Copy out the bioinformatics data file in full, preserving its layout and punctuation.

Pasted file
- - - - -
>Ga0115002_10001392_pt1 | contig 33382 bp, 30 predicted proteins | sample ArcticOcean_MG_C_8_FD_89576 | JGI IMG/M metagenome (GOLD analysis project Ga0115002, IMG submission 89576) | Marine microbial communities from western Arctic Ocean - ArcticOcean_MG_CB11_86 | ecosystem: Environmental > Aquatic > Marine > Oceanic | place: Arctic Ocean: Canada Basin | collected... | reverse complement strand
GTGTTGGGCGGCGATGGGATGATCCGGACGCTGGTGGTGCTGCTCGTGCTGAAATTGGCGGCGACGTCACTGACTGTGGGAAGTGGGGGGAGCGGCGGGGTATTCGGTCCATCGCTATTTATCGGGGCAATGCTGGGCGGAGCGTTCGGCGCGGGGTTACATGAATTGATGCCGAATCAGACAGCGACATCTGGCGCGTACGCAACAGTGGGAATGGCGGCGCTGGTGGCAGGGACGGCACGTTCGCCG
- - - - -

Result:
>Ga0115002_10001392_pt1 | contig 33382 bp, 30 predicted proteins | sample ArcticOcean_MG_C_8_FD_89576 | JGI IMG/M metagenome (GOLD analysis project Ga0115002, IMG submission 89576) | Marine microbial communities from western Arctic Ocean - ArcticOcean_MG_CB11_86 | ecosystem: Environmental > Aquatic > Marine > Oceanic | place: Arctic Ocean: Canada Basin | collected... | reverse complement strand
GTGTTGGGCGGCGATGGGATGATCCGGACGCTGGTGGTGCTGCTCGTGCTGAAATTGGCGGCGACGTCACTGACTGTGGGAAGTGGGGGGAGCGGCGGGGTATTCGGTCCATCGCTATTTATCGGGGCAATGCTGGGCGGAGCGTTCGGCGCGGGGTTACATGAATTGATGCCGAATCAGACAGCGACATCTGGCGCGTACGCAACAGTGGGAATGGCGGCGCTGGTGGCAGGGACGGCACGTTCGCCG